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I have $R$ as an implicit function of $N, K$ as defined in the following equation:

$$\left(1+K\frac{N}{12}\right)=\frac{R}{1+(1+R)^{-N}}$$

For those interested, this equation came about as a result of my answer to the following question: Most efficient method for converting flat rate interest to APR.

I would like to find, for fixed $K$, what value of $N$ maximizes $R$.

Unfortunately, implicit partial differentiation yields something quite ugly, as such:

$$\frac{\delta R}{\delta N}\left(\frac{RN}{1+R}-(1+R)^{N}-1)\right)=-R\ln{(1+R)}-\frac{K}{12}\left(1+(1+R)^{-N})^{2}\right)(1+R)^N$$

Is there any method to find the maximum value of $R$ using this approach, or is it the wrong one?

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Just use a numerical root-finding algorithm on the derivative. Use a symbolic algebra package to get the derivative (if you want to use Newton's method), it will get worse ;-) –  vonbrand Feb 28 '13 at 17:03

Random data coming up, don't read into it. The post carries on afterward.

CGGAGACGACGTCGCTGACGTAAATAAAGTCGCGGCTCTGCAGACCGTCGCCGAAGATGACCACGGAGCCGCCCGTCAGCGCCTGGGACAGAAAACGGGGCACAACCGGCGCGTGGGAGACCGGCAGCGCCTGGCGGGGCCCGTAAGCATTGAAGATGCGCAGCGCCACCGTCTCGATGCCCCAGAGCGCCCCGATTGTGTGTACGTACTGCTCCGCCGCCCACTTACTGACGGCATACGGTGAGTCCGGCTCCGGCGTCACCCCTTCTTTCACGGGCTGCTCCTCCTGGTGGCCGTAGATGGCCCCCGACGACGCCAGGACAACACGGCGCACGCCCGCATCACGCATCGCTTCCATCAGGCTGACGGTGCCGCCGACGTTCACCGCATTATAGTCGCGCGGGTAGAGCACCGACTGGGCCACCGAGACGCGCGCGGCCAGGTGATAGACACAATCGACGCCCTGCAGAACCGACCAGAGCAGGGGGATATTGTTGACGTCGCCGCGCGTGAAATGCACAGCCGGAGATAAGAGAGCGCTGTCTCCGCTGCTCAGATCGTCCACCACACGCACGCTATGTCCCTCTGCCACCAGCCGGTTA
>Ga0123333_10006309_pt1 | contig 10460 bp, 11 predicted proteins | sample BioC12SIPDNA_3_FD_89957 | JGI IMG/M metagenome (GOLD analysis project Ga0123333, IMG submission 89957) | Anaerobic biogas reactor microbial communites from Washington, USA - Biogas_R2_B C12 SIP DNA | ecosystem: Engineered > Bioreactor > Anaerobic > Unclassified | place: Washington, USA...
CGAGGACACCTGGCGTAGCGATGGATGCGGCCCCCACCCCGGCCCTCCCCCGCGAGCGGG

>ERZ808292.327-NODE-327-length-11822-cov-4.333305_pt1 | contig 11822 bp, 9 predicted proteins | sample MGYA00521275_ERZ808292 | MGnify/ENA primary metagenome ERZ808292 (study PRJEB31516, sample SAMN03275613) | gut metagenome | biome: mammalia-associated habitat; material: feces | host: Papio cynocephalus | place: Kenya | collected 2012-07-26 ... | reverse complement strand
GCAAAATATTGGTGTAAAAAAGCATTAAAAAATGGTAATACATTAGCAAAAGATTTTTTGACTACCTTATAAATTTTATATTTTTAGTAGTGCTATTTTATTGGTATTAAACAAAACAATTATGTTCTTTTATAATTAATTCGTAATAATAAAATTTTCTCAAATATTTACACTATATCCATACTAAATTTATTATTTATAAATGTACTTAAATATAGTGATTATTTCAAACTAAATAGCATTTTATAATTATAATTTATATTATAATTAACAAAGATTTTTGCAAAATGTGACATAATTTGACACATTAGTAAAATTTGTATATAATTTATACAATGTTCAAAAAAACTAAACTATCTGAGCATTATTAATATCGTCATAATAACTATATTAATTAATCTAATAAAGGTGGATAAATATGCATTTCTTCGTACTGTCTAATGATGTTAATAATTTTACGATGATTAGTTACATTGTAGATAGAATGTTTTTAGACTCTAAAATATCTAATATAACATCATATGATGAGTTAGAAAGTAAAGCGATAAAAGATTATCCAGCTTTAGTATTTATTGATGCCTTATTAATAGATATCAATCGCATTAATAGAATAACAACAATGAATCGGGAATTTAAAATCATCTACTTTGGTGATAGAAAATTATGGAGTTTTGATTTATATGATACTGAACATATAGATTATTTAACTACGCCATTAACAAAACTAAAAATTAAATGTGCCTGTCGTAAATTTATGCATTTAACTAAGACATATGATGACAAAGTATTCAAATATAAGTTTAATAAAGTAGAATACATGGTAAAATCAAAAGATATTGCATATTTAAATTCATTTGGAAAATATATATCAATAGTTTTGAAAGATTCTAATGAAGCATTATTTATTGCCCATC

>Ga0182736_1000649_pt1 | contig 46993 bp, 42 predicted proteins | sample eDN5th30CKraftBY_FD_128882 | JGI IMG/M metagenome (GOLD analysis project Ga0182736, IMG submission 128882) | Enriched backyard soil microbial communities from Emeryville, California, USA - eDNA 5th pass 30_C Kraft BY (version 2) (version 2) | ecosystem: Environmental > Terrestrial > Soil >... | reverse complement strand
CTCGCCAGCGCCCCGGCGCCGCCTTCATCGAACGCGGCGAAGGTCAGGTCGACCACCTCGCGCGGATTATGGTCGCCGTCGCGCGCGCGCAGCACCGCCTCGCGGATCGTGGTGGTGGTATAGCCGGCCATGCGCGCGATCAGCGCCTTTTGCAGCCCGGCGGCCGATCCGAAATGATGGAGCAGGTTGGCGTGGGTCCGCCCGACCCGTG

okay, I'm just slightly curious as to why $R$ is not maximized as $N$ is, because the financial intuition seems to suggest that it should be. Will look at a numerical root-finding algorithm then! –  Vincent Tjeng Feb 28 '13 at 17:07
    
A simple one is the secant method, almost as fast (in terms of steps) than Newton's, but as it doesn't require messy derivatives it could turn out faster in practice. Or just look for numerical methods for finding maxima/minima. –  vonbrand Feb 28 '13 at 17:14
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